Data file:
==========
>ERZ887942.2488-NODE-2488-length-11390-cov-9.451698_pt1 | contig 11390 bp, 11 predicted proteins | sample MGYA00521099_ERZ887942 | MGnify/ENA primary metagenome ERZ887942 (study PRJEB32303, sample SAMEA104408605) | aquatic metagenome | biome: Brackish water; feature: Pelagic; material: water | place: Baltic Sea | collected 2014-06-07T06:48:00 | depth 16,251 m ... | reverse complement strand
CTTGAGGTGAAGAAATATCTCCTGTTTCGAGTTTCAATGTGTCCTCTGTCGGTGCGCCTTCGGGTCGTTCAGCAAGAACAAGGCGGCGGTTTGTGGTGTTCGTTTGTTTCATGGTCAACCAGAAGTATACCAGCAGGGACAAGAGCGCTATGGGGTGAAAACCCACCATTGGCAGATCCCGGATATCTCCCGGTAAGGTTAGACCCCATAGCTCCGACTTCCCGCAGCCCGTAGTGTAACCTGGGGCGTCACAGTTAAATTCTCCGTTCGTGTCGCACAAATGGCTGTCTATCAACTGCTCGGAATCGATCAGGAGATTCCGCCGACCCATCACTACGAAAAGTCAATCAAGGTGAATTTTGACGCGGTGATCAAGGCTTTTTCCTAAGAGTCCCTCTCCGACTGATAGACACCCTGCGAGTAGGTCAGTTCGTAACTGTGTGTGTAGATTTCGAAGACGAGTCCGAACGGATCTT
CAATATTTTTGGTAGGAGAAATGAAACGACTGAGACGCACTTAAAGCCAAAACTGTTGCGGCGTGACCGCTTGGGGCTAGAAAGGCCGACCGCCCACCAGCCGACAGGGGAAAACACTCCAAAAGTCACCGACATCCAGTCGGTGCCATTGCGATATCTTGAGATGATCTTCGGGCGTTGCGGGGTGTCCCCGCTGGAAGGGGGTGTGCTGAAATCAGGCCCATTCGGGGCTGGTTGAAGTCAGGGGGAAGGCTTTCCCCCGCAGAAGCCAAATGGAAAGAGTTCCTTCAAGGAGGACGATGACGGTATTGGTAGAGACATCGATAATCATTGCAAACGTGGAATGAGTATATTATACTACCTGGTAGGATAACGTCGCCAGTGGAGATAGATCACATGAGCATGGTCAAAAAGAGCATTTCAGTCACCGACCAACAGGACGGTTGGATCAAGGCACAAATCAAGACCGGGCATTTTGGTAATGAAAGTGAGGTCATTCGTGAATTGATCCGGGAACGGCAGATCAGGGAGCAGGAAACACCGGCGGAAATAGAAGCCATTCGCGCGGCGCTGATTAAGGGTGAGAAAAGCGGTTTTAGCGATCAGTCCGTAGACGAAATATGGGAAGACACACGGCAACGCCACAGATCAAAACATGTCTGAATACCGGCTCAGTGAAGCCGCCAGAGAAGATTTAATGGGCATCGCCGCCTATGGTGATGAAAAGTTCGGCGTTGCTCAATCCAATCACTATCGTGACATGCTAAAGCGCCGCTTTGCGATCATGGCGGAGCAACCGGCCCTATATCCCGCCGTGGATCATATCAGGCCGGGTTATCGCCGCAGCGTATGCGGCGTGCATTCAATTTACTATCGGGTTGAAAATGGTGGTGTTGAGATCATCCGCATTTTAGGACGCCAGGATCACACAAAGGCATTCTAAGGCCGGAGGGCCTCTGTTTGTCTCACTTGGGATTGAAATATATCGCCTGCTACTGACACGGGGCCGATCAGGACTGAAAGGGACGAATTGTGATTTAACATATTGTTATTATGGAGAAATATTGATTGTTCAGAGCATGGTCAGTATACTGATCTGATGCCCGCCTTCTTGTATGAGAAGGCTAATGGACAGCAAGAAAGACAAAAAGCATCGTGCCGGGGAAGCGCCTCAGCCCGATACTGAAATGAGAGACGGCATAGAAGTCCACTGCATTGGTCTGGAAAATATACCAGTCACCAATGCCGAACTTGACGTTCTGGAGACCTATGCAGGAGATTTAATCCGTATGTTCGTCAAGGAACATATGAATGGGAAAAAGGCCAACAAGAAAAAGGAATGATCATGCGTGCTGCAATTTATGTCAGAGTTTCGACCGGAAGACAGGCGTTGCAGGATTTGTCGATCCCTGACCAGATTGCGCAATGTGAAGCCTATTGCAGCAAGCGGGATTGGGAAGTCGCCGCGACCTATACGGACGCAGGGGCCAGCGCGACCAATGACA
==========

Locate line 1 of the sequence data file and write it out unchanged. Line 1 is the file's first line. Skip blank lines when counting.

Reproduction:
>ERZ887942.2488-NODE-2488-length-11390-cov-9.451698_pt1 | contig 11390 bp, 11 predicted proteins | sample MGYA00521099_ERZ887942 | MGnify/ENA primary metagenome ERZ887942 (study PRJEB32303, sample SAMEA104408605) | aquatic metagenome | biome: Brackish water; feature: Pelagic; material: water | place: Baltic Sea | collected 2014-06-07T06:48:00 | depth 16,251 m ... | reverse complement strand